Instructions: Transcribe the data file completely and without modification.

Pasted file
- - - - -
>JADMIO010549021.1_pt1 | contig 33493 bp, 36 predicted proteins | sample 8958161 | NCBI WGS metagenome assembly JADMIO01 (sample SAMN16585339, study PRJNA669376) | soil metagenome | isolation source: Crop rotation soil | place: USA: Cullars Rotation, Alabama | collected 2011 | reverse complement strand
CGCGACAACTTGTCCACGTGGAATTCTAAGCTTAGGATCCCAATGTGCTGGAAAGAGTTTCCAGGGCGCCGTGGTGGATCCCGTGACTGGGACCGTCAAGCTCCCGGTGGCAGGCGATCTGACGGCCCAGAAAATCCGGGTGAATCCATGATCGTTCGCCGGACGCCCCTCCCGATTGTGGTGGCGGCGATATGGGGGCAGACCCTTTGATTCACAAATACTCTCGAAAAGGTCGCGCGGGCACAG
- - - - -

>JADMIO010549021.1_pt1 | contig 33493 bp, 36 predicted proteins | sample 8958161 | NCBI WGS metagenome assembly JADMIO01 (sample SAMN16585339, study PRJNA669376) | soil metagenome | isolation source: Crop rotation soil | place: USA: Cullars Rotation, Alabama | collected 2011 | reverse complement strand
CGCGACAACTTGTCCACGTGGAATTCTAAGCTTAGGATCCCAATGTGCTGGAAAGAGTTTCCAGGGCGCCGTGGTGGATCCCGTGACTGGGACCGTCAAGCTCCCGGTGGCAGGCGATCTGACGGCCCAGAAAATCCGGGTGAATCCATGATCGTTCGCCGGACGCCCCTCCCGATTGTGGTGGCGGCGATATGGGGGCAGACCCTTTGATTCACAAATACTCTCGAAAAGGTCGCGCGGGCACAG